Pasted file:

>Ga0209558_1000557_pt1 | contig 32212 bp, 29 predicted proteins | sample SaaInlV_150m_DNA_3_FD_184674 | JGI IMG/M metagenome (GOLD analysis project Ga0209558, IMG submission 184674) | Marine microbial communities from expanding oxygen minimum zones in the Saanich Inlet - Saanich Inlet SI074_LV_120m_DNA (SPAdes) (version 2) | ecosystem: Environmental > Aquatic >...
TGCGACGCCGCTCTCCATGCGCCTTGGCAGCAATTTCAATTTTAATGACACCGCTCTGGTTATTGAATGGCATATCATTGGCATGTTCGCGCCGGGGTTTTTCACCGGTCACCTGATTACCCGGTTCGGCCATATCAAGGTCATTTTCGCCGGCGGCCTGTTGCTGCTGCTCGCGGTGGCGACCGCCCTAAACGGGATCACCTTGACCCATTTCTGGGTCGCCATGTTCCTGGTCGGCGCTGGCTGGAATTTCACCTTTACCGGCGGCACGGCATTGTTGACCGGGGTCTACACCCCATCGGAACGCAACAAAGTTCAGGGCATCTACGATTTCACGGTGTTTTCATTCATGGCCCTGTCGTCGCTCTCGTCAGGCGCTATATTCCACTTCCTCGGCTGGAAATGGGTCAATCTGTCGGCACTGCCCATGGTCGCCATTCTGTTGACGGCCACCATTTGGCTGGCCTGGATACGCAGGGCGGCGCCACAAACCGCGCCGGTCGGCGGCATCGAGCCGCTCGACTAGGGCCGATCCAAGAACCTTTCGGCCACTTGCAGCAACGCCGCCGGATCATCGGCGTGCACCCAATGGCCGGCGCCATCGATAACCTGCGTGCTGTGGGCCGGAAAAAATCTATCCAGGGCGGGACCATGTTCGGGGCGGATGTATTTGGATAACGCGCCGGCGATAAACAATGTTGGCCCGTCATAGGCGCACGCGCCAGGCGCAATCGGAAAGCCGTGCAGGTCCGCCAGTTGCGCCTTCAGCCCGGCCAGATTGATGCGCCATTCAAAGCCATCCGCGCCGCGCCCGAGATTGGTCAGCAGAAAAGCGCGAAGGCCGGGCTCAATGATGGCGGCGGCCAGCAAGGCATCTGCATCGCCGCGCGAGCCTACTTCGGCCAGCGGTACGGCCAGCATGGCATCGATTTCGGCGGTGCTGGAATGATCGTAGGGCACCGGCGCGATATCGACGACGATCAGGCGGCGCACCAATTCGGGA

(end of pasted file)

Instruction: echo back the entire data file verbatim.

>Ga0209558_1000557_pt1 | contig 32212 bp, 29 predicted proteins | sample SaaInlV_150m_DNA_3_FD_184674 | JGI IMG/M metagenome (GOLD analysis project Ga0209558, IMG submission 184674) | Marine microbial communities from expanding oxygen minimum zones in the Saanich Inlet - Saanich Inlet SI074_LV_120m_DNA (SPAdes) (version 2) | ecosystem: Environmental > Aquatic >...
TGCGACGCCGCTCTCCATGCGCCTTGGCAGCAATTTCAATTTTAATGACACCGCTCTGGTTATTGAATGGCATATCATTGGCATGTTCGCGCCGGGGTTTTTCACCGGTCACCTGATTACCCGGTTCGGCCATATCAAGGTCATTTTCGCCGGCGGCCTGTTGCTGCTGCTCGCGGTGGCGACCGCCCTAAACGGGATCACCTTGACCCATTTCTGGGTCGCCATGTTCCTGGTCGGCGCTGGCTGGAATTTCACCTTTACCGGCGGCACGGCATTGTTGACCGGGGTCTACACCCCATCGGAACGCAACAAAGTTCAGGGCATCTACGATTTCACGGTGTTTTCATTCATGGCCCTGTCGTCGCTCTCGTCAGGCGCTATATTCCACTTCCTCGGCTGGAAATGGGTCAATCTGTCGGCACTGCCCATGGTCGCCATTCTGTTGACGGCCACCATTTGGCTGGCCTGGATACGCAGGGCGGCGCCACAAACCGCGCCGGTCGGCGGCATCGAGCCGCTCGACTAGGGCCGATCCAAGAACCTTTCGGCCACTTGCAGCAACGCCGCCGGATCATCGGCGTGCACCCAATGGCCGGCGCCATCGATAACCTGCGTGCTGTGGGCCGGAAAAAATCTATCCAGGGCGGGACCATGTTCGGGGCGGATGTATTTGGATAACGCGCCGGCGATAAACAATGTTGGCCCGTCATAGGCGCACGCGCCAGGCGCAATCGGAAAGCCGTGCAGGTCCGCCAGTTGCGCCTTCAGCCCGGCCAGATTGATGCGCCATTCAAAGCCATCCGCGCCGCGCCCGAGATTGGTCAGCAGAAAAGCGCGAAGGCCGGGCTCAATGATGGCGGCGGCCAGCAAGGCATCTGCATCGCCGCGCGAGCCTACTTCGGCCAGCGGTACGGCCAGCATGGCATCGATTTCGGCGGTGCTGGAATGATCGTAGGGCACCGGCGCGATATCGACGACGATCAGGCGGCGCACCAATTCGGGA